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Gewählte Publikation:

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Publikationstyp: Zeitschriftenaufsatz
Dokumenttyp: Originalarbeit

Jahr: 2021

AutorInnen: Rubel, F; Brugger, K; Chitimia-Dobler, L; Dautel, H; Meyer-Kayser, E; Kahl, O

Titel: Atlas of ticks (Acari: Argasidae, Ixodidae) in Germany.

Quelle: Exp Appl Acarol. 2021;



Autor/innen der Vetmeduni Vienna:

Brugger Katharina
Rubel Franz

Beteiligte Vetmed-Organisationseinheiten
Institut für Lebensmittelsicherheit, Lebensmitteltechnologie und öffentliches Gesundheitswesen in der Veterinärmedizin, Abteilung für Öffentliches Veterinärwesen und Epidemiologie


Abstract:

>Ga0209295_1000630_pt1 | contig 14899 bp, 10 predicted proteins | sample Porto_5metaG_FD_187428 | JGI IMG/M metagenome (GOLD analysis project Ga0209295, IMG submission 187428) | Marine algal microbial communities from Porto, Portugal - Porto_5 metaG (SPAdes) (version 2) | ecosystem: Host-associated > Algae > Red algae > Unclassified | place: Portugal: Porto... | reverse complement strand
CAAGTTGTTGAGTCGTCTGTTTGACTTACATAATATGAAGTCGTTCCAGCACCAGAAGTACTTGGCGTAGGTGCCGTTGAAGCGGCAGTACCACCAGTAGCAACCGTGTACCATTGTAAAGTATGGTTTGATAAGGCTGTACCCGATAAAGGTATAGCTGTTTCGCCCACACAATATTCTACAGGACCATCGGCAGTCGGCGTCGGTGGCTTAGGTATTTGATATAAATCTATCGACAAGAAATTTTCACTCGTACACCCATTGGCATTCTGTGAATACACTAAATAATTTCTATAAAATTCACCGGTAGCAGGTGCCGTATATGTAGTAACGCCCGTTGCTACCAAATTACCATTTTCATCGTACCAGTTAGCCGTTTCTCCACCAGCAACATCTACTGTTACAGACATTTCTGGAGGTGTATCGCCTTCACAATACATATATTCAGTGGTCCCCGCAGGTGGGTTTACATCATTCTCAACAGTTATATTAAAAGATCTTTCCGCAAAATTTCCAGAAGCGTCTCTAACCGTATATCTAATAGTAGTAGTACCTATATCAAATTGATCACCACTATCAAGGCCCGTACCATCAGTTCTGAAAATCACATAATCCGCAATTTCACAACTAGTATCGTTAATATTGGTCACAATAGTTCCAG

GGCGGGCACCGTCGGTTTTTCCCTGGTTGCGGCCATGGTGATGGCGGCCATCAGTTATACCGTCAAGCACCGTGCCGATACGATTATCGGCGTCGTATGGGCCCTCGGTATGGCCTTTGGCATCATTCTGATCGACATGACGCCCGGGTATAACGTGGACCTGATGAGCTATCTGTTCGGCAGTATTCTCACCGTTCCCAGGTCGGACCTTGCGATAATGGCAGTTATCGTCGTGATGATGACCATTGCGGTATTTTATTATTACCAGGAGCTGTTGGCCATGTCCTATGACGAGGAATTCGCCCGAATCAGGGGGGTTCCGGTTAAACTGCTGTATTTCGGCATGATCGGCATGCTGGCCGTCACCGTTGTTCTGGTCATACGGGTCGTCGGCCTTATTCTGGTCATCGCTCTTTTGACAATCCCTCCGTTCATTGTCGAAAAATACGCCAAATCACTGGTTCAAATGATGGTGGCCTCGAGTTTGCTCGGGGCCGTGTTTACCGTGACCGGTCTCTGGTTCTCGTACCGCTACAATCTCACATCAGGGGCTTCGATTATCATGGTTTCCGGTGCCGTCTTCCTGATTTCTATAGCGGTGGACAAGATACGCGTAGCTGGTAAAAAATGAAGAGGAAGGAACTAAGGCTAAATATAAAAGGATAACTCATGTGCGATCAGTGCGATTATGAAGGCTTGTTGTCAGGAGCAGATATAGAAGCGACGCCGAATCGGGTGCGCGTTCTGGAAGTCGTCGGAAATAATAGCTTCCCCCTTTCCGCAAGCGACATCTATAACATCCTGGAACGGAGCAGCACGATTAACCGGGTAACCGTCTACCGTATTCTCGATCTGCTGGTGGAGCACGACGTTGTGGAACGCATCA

An updated and increased compilation of georeferenced tick locations in Germany is presented here. This data collection extends the dataset published some years ago by another 1448 new tick locations, 900 locations of which were digitized from literature and 548 locations are published here for the first time. This means that a total of 3492 georeferenced tick locations is now available for Germany. The tick fauna of Germany includes two species of Argasidae in the genera Argas and Carios and 19 species of Ixodidae in the genera Dermacentor, Haemaphysalis, and Ixodes, altogether 21 tick species. In addition, three species of Ixodidae in the genera Hyalomma (each spring imported by migratory birds) and Rhipicephalus (occasionally imported by dogs returning from abroad with their owners) are included in the tick atlas. Of these, the georeferenced locations of 23 tick species are depicted in maps. The occurrence of the one remaining tick species, the recently described Ixodes inopinatus, is given at the level of the federal states. The most common and widespread tick species is Ixodes ricinus, with records in all 16 federal states. With the exception of Hamburg, Dermacentor reticulatus was also found in all federal states. The occurrence of the ixodid ticks Ixodes canisuga, Ixodes frontalis, Ixodes hexagonus and I. inopinatus were documented in at least 11 federal states each. The two mentioned argasid tick species were also documented in numerous federal states, the pigeon tick Argas reflexus in 11 and the bat tick Carios vespertilionis in seven federal states. The atlas of ticks in Germany and the underlying digital dataset in the supplement can be used to improve global tick maps or to study the effects of climate change and habitat alteration on the distribution of tick species.


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